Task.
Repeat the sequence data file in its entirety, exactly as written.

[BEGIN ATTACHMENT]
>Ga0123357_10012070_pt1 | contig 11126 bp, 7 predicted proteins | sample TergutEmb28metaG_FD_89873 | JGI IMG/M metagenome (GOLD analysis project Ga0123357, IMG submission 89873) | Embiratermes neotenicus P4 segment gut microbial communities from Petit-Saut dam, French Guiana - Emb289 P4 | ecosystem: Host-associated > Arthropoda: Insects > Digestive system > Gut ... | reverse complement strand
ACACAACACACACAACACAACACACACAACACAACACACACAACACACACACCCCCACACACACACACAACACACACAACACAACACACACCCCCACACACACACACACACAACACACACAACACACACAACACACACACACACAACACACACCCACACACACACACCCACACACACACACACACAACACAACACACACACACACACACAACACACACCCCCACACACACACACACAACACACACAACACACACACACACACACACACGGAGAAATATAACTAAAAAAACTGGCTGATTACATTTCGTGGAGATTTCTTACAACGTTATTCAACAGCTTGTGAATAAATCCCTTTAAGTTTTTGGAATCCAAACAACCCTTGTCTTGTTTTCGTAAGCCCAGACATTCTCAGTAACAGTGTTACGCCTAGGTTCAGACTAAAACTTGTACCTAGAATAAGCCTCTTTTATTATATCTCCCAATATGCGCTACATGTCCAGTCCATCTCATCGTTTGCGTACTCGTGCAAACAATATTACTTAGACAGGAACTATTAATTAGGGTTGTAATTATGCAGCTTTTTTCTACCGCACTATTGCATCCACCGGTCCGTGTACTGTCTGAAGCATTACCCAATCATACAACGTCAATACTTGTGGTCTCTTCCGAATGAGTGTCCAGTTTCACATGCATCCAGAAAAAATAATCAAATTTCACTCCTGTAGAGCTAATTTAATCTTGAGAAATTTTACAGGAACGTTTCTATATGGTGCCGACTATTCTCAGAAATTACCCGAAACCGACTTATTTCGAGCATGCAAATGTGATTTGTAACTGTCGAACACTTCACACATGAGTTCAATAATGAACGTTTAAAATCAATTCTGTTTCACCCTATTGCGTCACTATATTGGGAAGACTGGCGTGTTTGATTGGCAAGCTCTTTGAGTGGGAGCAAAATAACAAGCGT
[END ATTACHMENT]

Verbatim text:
>Ga0123357_10012070_pt1 | contig 11126 bp, 7 predicted proteins | sample TergutEmb28metaG_FD_89873 | JGI IMG/M metagenome (GOLD analysis project Ga0123357, IMG submission 89873) | Embiratermes neotenicus P4 segment gut microbial communities from Petit-Saut dam, French Guiana - Emb289 P4 | ecosystem: Host-associated > Arthropoda: Insects > Digestive system > Gut ... | reverse complement strand
ACACAACACACACAACACAACACACACAACACAACACACACAACACACACACCCCCACACACACACACAACACACACAACACAACACACACCCCCACACACACACACACACAACACACACAACACACACAACACACACACACACAACACACACCCACACACACACACCCACACACACACACACACAACACAACACACACACACACACACAACACACACCCCCACACACACACACACAACACACACAACACACACACACACACACACACGGAGAAATATAACTAAAAAAACTGGCTGATTACATTTCGTGGAGATTTCTTACAACGTTATTCAACAGCTTGTGAATAAATCCCTTTAAGTTTTTGGAATCCAAACAACCCTTGTCTTGTTTTCGTAAGCCCAGACATTCTCAGTAACAGTGTTACGCCTAGGTTCAGACTAAAACTTGTACCTAGAATAAGCCTCTTTTATTATATCTCCCAATATGCGCTACATGTCCAGTCCATCTCATCGTTTGCGTACTCGTGCAAACAATATTACTTAGACAGGAACTATTAATTAGGGTTGTAATTATGCAGCTTTTTTCTACCGCACTATTGCATCCACCGGTCCGTGTACTGTCTGAAGCATTACCCAATCATACAACGTCAATACTTGTGGTCTCTTCCGAATGAGTGTCCAGTTTCACATGCATCCAGAAAAAATAATCAAATTTCACTCCTGTAGAGCTAATTTAATCTTGAGAAATTTTACAGGAACGTTTCTATATGGTGCCGACTATTCTCAGAAATTACCCGAAACCGACTTATTTCGAGCATGCAAATGTGATTTGTAACTGTCGAACACTTCACACATGAGTTCAATAATGAACGTTTAAAATCAATTCTGTTTCACCCTATTGCGTCACTATATTGGGAAGACTGGCGTGTTTGATTGGCAAGCTCTTTGAGTGGGAGCAAAATAACAAGCGT